Smith's “ History of the Heroes and Martyrs of the Modern Missionary Enterprise," from which much of this sketch is derived, says, that Mr. Judson combined in his experience the toils and sufferings of a missionary pioneer, with the ablest rewards of missionary success. Often have men, iri a spirit of heroic courage and constancy, struggled with the first, and departed without enjoying the last. But he who under cover of twilight baptized the first Burman convert, lived to see twenty-six churches gathered with nearly five thousand communicants, the entire Bible in one vernacular, and the New Testament in others; and the missions, by the aid of a regular native ministry, extending on every side. He was not required to look for the confirmation of his faith to promise and prophecy alone, but was permitted to enjoy in his lifetime a fullness of success exceeding his fondest hopes.












AUSTRIA is an odious name to an American, for it is associated with a government perhaps the most crafty in policy; the most treacherous in administration, of all the despotisms that claim authority " by the Grace of God and the Divine Right of Kingsto rule over men. Scarce one bright spot in all her course, scarce one magnanimous act in any of her rulers can be found to relieve the disgraceful page of her annals.

When the Hungarians attempted to throw off her yoke, the great heart of this nation beat in sympathy with that heroic people, and joy ran through all the land as tidings of victory after victory over the infamous House of Hapsburg reached it from across the blue ocean. It was succeeded by sorrow most poignant, when at last it became known that the gallant nation had gone down, under the combined armies of allied despots from without and by treachery from within-the sad history finally ending in the coldblooded murder of her bravest generals after their surrender, victims to the vengeance of a tyranny that spared not old age in its whitening hairs, nor even the maiden in her youthful beauty.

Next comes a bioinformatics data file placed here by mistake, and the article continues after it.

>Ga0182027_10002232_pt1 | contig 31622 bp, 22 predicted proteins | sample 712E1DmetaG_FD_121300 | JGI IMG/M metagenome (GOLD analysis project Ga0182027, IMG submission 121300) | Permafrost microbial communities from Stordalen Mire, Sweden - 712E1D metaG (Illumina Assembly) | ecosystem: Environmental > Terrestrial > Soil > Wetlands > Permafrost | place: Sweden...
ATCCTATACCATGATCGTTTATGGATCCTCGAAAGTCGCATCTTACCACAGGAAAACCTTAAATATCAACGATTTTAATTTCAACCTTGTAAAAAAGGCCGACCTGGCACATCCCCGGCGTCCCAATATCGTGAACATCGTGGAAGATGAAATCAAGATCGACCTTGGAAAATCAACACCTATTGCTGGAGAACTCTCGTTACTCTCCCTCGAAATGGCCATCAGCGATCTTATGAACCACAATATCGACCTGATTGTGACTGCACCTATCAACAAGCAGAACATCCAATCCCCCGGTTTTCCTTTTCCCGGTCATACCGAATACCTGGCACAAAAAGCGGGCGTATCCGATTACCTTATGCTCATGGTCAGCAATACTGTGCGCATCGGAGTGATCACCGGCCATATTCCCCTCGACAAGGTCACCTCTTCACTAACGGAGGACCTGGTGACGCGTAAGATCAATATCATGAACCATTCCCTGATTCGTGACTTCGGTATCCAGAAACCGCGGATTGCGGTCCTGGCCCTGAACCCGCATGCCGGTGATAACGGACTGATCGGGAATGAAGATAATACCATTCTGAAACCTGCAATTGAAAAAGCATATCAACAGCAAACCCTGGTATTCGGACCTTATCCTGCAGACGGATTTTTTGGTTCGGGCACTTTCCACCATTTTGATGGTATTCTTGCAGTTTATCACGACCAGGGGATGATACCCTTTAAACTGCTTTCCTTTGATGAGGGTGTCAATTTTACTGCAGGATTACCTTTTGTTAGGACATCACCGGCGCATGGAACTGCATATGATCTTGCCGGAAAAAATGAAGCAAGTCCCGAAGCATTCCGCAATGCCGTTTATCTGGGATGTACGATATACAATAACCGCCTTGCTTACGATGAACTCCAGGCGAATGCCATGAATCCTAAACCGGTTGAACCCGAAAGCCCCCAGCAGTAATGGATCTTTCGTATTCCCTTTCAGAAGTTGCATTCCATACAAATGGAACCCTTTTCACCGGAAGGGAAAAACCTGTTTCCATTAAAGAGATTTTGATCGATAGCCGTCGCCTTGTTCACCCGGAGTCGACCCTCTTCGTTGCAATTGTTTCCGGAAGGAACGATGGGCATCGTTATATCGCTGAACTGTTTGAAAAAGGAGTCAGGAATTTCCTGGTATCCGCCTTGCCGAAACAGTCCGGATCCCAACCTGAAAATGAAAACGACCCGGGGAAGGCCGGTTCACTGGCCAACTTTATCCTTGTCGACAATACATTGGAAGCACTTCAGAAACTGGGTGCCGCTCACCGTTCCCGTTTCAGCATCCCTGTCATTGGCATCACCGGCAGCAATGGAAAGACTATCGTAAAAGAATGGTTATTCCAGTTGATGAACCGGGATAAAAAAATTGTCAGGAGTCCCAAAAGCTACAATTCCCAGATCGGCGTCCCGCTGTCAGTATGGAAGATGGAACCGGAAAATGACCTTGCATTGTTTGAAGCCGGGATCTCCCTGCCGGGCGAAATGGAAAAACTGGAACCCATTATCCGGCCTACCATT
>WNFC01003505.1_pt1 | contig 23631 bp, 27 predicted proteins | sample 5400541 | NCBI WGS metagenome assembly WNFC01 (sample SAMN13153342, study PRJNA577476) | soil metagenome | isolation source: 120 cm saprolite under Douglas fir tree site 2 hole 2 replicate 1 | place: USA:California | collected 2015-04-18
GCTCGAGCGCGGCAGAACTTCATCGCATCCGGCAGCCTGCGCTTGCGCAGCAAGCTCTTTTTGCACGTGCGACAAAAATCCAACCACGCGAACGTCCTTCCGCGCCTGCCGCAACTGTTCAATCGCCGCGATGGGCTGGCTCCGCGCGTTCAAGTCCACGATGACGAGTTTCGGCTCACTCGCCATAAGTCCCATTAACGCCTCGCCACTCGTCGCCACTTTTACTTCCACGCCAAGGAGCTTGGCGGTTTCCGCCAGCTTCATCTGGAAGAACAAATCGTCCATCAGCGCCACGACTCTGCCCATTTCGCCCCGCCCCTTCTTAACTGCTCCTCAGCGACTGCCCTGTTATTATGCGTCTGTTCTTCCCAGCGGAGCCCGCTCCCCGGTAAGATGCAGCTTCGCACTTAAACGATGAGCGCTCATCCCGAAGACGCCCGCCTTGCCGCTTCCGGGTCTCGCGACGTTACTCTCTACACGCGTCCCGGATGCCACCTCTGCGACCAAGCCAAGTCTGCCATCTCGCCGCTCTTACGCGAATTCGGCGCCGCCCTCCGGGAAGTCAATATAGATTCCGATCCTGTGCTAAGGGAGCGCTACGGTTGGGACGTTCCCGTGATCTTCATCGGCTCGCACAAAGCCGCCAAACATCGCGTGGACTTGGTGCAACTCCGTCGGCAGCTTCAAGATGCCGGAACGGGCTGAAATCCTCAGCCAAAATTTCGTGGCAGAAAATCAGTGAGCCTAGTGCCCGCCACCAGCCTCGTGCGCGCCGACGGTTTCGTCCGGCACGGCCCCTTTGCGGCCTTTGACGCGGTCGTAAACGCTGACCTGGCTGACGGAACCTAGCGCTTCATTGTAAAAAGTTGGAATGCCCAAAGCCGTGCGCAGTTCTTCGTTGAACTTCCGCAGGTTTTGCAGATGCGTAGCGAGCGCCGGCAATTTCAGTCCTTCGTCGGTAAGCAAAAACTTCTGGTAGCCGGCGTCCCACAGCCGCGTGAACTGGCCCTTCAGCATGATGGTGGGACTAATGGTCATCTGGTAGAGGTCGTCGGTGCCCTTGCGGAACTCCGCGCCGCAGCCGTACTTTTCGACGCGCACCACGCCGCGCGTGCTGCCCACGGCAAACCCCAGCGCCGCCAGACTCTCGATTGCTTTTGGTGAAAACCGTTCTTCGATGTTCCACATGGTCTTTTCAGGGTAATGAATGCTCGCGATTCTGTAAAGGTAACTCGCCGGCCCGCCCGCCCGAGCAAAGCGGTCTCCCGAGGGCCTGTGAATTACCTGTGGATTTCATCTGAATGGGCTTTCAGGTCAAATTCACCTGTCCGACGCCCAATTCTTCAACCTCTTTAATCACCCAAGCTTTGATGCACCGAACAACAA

It was the intense interest of our people in the Hungarian cause, which led to the occurrences we are about to relate. They form a part of our history--aside events, it is true, but "touches” that by their form and coloring indicate character with as much precision as those affairs which, looming up in great proportions, strike at the first hurrying glance.

We need never despair of our own country when her millions can thus bc aroused to sympathize in the efforts of a gallant nation for freedom; for it shows that the spirit of Liberty is the first love in American bosoms, and while this is so, whatever disasters may befall can be but temporary in tho long years which God gives to the life of nations.